Ernest Shonekan and Interim National Governance in Nigeria

Oladiti Abiodun Akeem


This article examines the contributions of Ernest Shonekan to the political history of Nigeria, his roles and activities in governance, the challenges experienced in the administration of the country, his contributions to nation-building, and how he managed political crises during his tenure as head of an Interim National Government (henceforth ING). Ernest Shonekan was born on May 9, 1936 in Lagos, Southwest Nigeria. Shonekan’s father was a civil servant. He was educated at the famous Church Missionary Society grammar school, popularly known as CMS grammar school in Lagos.[1] After his secondary education in Nigeria, Shonekan proceeded to the University of London to obtain an LLB degree in law, where he graduated in 1962, and in the same year he was called to the bar.  He returned to Nigeria to join the legal department of the United African Company (U.A.C), a subsidiary of the Unilever Group of Companies in 1964.  Shortly after he joined the UAC, he was sent for further training in managerial skills at Harvard Business School in the United States of America.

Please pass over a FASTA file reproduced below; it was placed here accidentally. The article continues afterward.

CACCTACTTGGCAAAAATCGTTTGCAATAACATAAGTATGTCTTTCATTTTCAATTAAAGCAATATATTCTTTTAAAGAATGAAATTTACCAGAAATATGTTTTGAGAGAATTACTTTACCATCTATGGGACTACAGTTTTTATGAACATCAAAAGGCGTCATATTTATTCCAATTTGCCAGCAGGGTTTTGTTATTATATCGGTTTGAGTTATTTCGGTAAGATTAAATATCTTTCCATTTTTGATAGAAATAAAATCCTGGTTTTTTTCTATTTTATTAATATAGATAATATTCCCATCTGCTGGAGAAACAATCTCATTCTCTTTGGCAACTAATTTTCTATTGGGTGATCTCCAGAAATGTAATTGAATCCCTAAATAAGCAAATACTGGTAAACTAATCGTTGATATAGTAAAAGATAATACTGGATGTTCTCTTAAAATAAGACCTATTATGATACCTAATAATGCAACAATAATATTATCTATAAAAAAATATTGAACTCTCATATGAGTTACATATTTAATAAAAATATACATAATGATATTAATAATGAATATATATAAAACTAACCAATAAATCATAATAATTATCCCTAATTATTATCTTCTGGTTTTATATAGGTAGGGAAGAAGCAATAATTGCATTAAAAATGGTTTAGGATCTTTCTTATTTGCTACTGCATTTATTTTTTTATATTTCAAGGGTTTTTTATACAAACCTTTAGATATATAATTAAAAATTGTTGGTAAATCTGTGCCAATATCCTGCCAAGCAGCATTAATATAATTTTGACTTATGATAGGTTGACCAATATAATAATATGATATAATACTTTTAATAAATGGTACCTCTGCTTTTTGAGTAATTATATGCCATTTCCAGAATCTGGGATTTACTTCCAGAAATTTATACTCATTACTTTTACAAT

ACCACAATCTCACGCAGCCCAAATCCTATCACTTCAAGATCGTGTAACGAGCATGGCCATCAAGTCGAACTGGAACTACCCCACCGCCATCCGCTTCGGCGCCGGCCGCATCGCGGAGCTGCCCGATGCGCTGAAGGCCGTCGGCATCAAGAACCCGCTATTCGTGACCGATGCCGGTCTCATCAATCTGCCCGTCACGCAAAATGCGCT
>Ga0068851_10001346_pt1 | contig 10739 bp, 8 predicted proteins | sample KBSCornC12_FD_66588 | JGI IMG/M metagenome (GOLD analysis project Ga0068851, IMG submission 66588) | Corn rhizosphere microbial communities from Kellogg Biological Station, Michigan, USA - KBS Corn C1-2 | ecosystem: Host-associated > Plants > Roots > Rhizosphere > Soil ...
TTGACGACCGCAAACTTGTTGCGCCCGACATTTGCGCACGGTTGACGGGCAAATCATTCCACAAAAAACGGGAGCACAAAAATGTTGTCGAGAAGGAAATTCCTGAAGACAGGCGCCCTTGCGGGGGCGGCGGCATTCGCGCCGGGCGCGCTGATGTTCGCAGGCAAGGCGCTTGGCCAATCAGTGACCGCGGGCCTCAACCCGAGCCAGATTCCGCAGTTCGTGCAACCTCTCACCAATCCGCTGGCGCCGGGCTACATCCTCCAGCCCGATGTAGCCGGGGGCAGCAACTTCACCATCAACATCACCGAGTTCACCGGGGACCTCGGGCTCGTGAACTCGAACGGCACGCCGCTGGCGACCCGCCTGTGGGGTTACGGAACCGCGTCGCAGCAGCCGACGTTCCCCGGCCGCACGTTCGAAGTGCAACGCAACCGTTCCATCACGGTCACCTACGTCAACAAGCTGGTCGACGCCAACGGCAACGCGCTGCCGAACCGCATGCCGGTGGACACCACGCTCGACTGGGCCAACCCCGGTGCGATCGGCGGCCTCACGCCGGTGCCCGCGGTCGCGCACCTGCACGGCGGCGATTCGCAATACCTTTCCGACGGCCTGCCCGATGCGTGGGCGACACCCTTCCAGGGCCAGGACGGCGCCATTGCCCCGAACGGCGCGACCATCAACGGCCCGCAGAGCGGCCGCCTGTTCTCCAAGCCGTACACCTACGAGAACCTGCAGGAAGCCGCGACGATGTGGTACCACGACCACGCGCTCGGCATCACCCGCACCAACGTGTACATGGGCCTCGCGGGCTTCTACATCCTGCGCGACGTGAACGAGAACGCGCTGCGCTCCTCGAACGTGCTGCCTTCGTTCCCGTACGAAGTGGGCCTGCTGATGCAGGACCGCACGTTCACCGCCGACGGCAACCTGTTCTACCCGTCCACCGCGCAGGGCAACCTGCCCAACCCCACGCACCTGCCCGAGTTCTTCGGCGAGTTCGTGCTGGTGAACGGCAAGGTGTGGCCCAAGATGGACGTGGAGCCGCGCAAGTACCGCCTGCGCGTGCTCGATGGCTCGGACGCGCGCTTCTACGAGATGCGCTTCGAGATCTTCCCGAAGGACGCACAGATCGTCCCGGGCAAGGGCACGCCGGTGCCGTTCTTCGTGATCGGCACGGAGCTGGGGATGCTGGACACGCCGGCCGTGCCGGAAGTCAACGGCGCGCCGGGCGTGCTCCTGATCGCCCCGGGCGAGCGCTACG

A few years after the completion of his managerial training, he was promoted to the position of the assistant legal adviser: two years later he became deputy legal adviser and soon joined the board of management of the company. He was appointed Chairman and Chief Executive of the United Africa Company (UAC) in 1980.[2]

Shonekan possesses business acumen and proven leadership ability. Having been a leader of many business organizations, he transferred the skills to political leadership when chosen as the Head of the Interim government. Before Shonekan’s appointment as the head of the Interim National Government (ING), he was a seasoned administrator, a lawyer, and a business man with wide contacts across the Nigerian landscape. Oba Oyebade Lipede, the Alake of Egbaland conferred on him the traditional title of Abese of Egbaland. General Ibrahim Badamosi Babangida used his position as Head of State to influence the joint session of the House of Assembly and the House of Representatives to approve the establishment of the ING.  He thereafter presented Ernest Shonekan as presidential transitional council chairman to become the Head of government.[3]

[1] Omo Omoruyi, The Tale of June 12: The Betrayal of Democratic Rights in Nigeria (New York: New York Press Alliance Network Ltd, 1999), 268 – 269.

[2] Ibid., 269.

[3]Peter Adeniyi, Nigeria: Yesterday, Today and Tomorrow A Unique Critique of Successive Governance (Ibadan, Nigeria: Daily Graphics Nigeria Limited. 2010), 606-632.


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